In her short story, “The Ones Who Walk Away from Omelas”, Ursula le Guin describes the utopian city of Omelas whose orderliness, serenity, joyfulness, and beauty comes with a caveat: it requires a single unfortunate child to be forever kept in misery, darkness, and despair. In this social contract, the happiness of citizens depends wholly on the misery of a child. Le Guin’s story draws attention to a familiar philosophical dilemma: how far are we willing to go in sacrificing the rights, happiness, and well-being of the minority, for the happiness of the majority? And how far is too far? Amidst the Covid-19 crisis, this question is turning increasingly from a hypothetical to a real one. The situation of gig workers, who are at the bottom of the employment hierarchy, is a case in point.
Gig workers are at the frontlines of the crisis as the number of coronavirus cases continue to spread across the world. They are delivering food and household essentials to those self-isolating or practicing social distancing, and providing much-needed care services to those in need. As such, they are among the “key workers” in the current crisis, as per a UK government announcement, “maintaining essential public services during the Covid-19 response”.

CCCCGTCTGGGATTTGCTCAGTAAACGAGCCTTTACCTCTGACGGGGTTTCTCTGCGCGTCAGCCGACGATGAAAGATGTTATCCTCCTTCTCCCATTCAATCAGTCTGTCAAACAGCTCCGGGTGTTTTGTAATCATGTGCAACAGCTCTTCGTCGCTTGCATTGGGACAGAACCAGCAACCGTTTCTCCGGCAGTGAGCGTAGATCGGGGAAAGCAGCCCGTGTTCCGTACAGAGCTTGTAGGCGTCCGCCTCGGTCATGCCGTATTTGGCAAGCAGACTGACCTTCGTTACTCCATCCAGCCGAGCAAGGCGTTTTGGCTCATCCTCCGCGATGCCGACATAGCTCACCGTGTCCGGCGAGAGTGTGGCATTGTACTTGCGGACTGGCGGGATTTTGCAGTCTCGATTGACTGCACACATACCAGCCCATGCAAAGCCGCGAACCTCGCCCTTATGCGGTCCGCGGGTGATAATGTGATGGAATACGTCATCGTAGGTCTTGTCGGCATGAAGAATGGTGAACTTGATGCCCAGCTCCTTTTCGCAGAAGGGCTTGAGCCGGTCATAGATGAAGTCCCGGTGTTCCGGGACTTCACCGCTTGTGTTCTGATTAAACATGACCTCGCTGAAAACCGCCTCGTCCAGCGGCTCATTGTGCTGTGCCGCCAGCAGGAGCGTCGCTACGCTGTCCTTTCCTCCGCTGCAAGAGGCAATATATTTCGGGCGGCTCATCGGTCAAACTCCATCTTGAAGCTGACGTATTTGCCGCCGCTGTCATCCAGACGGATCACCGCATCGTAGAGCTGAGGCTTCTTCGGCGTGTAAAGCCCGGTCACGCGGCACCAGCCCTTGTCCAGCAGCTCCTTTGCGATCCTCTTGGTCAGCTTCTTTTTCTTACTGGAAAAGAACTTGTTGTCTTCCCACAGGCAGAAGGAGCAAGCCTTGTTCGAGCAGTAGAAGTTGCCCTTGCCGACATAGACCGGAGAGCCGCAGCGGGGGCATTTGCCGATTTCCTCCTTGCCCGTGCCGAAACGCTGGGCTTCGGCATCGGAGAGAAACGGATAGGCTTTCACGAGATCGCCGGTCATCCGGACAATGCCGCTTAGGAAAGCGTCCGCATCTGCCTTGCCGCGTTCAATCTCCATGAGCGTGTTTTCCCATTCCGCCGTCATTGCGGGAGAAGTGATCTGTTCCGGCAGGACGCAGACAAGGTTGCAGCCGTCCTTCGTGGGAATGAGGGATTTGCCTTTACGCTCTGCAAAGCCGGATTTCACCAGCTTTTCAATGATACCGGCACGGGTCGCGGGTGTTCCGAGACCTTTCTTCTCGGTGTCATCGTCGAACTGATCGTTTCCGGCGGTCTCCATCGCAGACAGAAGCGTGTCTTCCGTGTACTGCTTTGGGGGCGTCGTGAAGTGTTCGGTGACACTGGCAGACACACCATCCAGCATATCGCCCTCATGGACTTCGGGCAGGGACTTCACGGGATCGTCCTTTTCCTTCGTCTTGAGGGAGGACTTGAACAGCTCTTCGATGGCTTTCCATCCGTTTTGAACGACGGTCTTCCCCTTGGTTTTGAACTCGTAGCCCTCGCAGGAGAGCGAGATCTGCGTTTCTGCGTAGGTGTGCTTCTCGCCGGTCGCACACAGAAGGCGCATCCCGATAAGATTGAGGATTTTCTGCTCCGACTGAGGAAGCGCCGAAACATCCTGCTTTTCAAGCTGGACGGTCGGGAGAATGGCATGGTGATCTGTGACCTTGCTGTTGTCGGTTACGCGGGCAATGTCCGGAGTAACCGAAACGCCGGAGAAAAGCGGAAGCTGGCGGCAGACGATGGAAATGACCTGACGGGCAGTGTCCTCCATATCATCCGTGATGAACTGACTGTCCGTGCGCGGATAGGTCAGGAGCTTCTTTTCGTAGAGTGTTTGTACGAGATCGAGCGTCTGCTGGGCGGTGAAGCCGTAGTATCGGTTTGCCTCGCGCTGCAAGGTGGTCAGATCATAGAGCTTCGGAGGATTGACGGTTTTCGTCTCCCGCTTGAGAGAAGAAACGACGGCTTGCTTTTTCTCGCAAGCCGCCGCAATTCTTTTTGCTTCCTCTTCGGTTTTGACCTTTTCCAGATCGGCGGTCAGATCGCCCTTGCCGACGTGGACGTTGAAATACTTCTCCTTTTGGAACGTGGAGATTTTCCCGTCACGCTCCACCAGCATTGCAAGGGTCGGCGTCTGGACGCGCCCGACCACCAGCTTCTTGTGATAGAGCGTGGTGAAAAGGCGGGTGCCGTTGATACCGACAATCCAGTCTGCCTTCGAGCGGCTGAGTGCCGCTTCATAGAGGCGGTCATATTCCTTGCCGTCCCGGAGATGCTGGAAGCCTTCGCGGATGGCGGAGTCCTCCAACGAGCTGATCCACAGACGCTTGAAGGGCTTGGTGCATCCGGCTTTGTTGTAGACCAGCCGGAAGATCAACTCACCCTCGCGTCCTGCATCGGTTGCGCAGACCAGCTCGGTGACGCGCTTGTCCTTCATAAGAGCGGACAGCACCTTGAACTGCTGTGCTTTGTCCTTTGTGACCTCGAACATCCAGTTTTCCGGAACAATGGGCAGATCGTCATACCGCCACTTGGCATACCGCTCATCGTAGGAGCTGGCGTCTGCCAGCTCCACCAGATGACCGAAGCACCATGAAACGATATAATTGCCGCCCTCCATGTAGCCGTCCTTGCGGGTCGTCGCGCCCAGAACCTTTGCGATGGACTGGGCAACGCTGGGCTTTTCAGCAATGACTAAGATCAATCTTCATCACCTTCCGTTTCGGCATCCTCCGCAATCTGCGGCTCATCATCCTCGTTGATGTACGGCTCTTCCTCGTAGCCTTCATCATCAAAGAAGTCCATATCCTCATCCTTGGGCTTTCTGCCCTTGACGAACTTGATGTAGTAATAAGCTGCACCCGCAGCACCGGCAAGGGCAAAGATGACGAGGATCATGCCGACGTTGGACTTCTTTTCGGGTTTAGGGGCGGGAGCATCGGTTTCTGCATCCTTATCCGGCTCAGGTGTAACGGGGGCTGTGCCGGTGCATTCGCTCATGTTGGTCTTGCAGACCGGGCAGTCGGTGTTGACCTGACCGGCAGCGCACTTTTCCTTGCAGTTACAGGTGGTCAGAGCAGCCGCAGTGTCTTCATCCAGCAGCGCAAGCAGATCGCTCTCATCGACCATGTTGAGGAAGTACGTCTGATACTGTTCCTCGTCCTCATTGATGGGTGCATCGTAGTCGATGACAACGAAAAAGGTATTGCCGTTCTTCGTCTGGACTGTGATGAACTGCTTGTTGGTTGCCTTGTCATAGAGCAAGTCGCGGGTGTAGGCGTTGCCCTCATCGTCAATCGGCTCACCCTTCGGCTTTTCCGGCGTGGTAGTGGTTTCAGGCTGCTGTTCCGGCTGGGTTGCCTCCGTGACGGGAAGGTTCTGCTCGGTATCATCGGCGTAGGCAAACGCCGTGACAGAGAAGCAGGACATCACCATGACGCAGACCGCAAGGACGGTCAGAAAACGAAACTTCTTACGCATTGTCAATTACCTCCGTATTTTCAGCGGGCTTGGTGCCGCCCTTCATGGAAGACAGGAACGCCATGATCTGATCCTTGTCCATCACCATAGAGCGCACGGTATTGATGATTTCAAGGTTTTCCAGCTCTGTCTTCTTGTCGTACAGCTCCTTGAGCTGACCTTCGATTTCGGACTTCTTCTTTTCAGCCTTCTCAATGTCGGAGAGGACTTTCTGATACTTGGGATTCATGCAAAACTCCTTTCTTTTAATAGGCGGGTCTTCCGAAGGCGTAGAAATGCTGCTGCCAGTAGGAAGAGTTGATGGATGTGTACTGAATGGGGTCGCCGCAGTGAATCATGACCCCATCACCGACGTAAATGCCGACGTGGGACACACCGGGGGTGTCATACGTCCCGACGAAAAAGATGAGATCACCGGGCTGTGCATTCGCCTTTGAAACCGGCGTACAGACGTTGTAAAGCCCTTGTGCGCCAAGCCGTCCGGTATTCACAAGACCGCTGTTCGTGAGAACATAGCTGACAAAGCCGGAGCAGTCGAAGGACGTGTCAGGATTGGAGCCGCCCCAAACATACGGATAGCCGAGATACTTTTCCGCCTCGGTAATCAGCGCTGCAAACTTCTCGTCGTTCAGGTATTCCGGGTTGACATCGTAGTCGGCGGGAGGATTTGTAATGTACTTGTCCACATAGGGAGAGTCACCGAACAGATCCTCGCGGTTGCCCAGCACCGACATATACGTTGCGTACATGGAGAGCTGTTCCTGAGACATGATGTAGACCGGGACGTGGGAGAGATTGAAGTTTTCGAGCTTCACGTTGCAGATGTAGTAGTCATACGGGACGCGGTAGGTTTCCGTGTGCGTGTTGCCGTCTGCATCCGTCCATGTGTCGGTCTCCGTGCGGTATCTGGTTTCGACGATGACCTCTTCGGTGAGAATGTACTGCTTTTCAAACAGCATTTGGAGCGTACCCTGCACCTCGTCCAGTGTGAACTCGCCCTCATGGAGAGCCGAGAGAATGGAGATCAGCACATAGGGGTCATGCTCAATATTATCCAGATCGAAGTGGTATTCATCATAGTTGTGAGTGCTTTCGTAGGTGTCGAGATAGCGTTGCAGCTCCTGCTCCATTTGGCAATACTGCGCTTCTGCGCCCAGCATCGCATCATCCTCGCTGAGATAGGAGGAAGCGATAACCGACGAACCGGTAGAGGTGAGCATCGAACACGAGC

In fact, the nature of their roles means that many gig workers are doing the very opposite of social distancing. They directly interact with restaurants, shops, and customers, in public and private spaces. Subsequently, their exposure to risk is very high.
Social Distancing: An Unaffordable Luxury
Governments around the world are advising anyone with symptoms to self-isolate, an increasing number of countries are already in lockdown, and people are staying home barring necessary activities. For gig workers, this is easier said than done. Not working means not having the means to pay rent and put food on the table for their families. Not working also means having their accounts blocked by the platforms or losing the level of incentives they have accumulated. For workers who need to pay rental or loan costs on their work equipment or vehicles, not working means going deeper into debt and facing financial ruin. For gig workers, self-isolation is an unaffordable luxury.
Meanwhile, their physical presence in our streets and in front of our doors allows platforms to scale up orders amidst the crisis.